UK stocks are lower on Wednesday, dragged down by weakness in Europe as US-China trade talks end abruptly and seemingly without resolution.

Despite a further fall in the pound, the FTSE 100 is down 0.2% to 7,636 led by banks, beverages and personal goods, easing off 2019 highs of 7,686.61 recorded on Monday.

Shares in Lloyds Banking (LLOY) drop 4.7% to 52.5p despite a solid first half performance with a market-leading cost to income ratio and record low bad loans as a proportion of assets.

Investors are rattled by more charges for PPI claims, in total £550m in the first half, which reduced pre-tax profits to £2.9bn against expectations of £3.45bn and last year’s figure of £3.12bn.

Lloyds is beaten to the leading spot on the blue-chip loser board by wealth manager St James's Place (STJ), which warned that ‘challenging external factors’ weighed on new inflows in the first six months of 2019.

Net inflows of funds were £4.4bn in the first half of 2019, down from £5.2bn a year earlier, enough to spark a 5.5% share price sell-off to 985.8p.

RETAIL THERAPY FOR BELEAGUERED INVESTORS

Clothing retailer Next (NXT) delivers a positive surprise with its half-year trading statement, raising its full year full-price sales and earnings guidance.

Full-price sales are now seen growing by 3.6% instead of 1.7% while full year profit is seen £10m higher than previously estimated at £725m, implying a small increase on last year. Shares jump 7% to £60.08.

Next shares jump more than7% to £60.32, continuing their firm rally in 2019.

Also on the rise is Computacenter (CCC), the UK’s number one software reseller, and the biggest riser across the entire FTSE All-Share.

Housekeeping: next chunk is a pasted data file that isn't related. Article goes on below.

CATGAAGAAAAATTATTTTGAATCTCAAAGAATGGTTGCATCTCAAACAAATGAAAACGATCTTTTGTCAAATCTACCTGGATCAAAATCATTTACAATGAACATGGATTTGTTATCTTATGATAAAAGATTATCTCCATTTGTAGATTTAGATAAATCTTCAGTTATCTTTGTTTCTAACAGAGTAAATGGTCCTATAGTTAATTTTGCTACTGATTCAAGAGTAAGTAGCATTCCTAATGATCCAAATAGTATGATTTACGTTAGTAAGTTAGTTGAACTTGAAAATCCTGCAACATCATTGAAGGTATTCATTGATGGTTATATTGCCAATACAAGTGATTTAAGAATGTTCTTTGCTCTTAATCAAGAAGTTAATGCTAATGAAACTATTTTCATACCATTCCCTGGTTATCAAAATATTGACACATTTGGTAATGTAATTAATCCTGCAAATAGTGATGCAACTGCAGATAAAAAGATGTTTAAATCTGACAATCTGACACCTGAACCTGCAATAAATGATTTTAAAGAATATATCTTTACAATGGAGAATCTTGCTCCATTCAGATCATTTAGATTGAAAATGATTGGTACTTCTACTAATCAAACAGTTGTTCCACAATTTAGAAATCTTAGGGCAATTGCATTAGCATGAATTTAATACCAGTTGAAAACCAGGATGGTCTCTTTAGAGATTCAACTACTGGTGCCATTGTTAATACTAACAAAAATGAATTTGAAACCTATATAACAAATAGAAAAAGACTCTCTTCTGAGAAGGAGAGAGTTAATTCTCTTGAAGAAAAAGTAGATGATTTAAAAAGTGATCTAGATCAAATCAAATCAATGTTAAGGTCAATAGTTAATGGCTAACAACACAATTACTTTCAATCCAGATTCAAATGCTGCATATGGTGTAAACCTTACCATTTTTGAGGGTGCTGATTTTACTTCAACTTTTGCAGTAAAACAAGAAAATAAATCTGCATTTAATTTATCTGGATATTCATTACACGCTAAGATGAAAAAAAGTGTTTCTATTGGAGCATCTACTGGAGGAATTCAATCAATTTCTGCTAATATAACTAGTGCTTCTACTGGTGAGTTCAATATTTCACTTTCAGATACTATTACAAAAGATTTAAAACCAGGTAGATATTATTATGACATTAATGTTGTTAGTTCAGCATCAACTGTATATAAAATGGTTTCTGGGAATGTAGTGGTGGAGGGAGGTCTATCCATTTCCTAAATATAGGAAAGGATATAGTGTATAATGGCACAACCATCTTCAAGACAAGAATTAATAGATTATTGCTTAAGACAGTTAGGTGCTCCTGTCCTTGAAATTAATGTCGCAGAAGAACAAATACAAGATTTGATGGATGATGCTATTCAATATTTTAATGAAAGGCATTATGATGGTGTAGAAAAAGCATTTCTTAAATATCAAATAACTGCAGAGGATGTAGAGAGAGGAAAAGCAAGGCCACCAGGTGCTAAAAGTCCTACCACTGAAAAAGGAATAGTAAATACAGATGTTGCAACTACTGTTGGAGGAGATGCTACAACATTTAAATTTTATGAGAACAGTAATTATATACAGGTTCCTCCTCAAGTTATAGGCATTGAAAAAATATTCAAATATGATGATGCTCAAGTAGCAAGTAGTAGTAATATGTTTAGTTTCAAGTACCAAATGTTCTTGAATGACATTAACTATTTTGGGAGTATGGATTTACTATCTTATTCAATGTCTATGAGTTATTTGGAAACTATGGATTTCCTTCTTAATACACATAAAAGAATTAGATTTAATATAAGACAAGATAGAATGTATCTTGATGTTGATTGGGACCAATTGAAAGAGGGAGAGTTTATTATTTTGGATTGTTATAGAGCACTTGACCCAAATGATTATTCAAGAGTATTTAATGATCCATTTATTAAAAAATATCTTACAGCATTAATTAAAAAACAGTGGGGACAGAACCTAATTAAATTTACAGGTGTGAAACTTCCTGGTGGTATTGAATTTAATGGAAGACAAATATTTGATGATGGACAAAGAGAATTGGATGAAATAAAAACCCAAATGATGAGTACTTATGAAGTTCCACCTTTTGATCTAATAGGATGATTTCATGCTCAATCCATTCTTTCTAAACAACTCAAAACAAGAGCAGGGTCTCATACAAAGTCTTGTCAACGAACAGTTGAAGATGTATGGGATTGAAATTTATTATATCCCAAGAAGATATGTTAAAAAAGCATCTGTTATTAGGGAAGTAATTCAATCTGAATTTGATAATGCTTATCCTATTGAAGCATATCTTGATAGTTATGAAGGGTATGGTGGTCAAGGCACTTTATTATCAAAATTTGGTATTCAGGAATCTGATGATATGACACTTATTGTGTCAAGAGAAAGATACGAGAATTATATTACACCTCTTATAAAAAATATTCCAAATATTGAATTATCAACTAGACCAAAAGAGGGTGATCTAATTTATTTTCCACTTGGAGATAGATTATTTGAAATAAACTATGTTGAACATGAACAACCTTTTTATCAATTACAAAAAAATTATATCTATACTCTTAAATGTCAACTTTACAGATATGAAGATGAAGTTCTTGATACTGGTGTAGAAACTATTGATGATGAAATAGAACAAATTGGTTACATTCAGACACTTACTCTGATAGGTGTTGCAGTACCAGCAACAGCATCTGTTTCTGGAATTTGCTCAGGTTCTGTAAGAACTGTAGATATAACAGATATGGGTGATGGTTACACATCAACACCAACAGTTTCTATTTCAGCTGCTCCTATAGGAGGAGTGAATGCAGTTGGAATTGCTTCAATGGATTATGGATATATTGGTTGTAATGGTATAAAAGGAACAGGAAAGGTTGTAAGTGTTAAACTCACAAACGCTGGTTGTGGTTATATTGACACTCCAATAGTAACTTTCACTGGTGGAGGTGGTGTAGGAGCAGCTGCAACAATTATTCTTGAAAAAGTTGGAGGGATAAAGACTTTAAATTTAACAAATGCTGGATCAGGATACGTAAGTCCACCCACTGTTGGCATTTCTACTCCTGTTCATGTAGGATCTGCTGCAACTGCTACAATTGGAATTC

Today’s near-11% jump to £15.06 comes after the £1.6bn FTSE 250 firm tells investors that it full year 2019 figures will come in ‘materially ahead of current market expectations in both profitability and earnings per share’.

Analysts currently have adjusted pre-tax profit pitched at £127.5m for 2019.

Shopping centre landlord Intu Properties (INTU) reported wider losses in the first half of the year, blaming a 'challenging' period in which several retailers entered insolvency arrangements.

For the six months ended 30 June, pre-tax losses widened to £856m from £506.5m a year earlier as net rental income and property values were hurt by a higher level of retailers entering insolvency arrangements.

But investors were expecting far worse, which explains today's 8% share price rally to £60.60.

BRAKES ON ASTON MARTIN AGAIN

Bottom of the pile today is beleaguered sports car maker Aston Martin Lagonda (AML) which sees its shares collapse a further 13% to 494p after it posted a £79m loss in the first half of the year compared with a £21m profit a year ago.

The shares have lost more than 50% of their value in the last week as concerns grow that it may need to raise capital to continue investing in new models.

On a brighter note pest-control firm Rentokil (RTO) reports a strong set of half-year results with organic revenue growth tracking above its long-term target of 3% to 4%, sparking a 3.5% share price rally to 426.9p.

Group revenues were up 8.8% in the first six months with organic growth of 4.2% despite poor weather in North America in the second quarter. Both Pest Control (sales up 4.8% like for like) and Hygiene (up 4.3% like for like) contributed to the gains.

Not to be outdone, medical technology firm Smith & Nephew (SN.) also raises its full year revenue growth forecast thanks to ‘positive momentum across the business globally’ in the first half.

Sales are now expected to grow by between 3% and 4%, an increase of 0.5% on the previous forecast, while operating profit guidance stays unchanged at between 22.8% and 23.2%. Shares add 0.9% to £18.78.

Shares in building supplies merchant Travis Perkins (TPK) gain 2.5% to £13.54 after the firm reports a 7% increase in first half sales and close to a 15% increase in operating profits thanks to a strong recovery at Wickes and ‘continued excellent growth’ in Toolstation.

Shares in insurance group Direct Line (DLG) tread water at 324p after it releases a staid set of half-year results with gross written premiums down slightly due to fewer motor policies and operating profits down 10% due to lack of exceptional gains as in 2018.

Generally benign weather reduced the amount of home claims but the motor market remains extremely competitive with Direct Line lowering its average premium despite claims inflation running at 5% or more.

Find out how to deal online from £1.50 in a SIPP, ISA or Dealing account.

Issue Date: 31 Jul 2019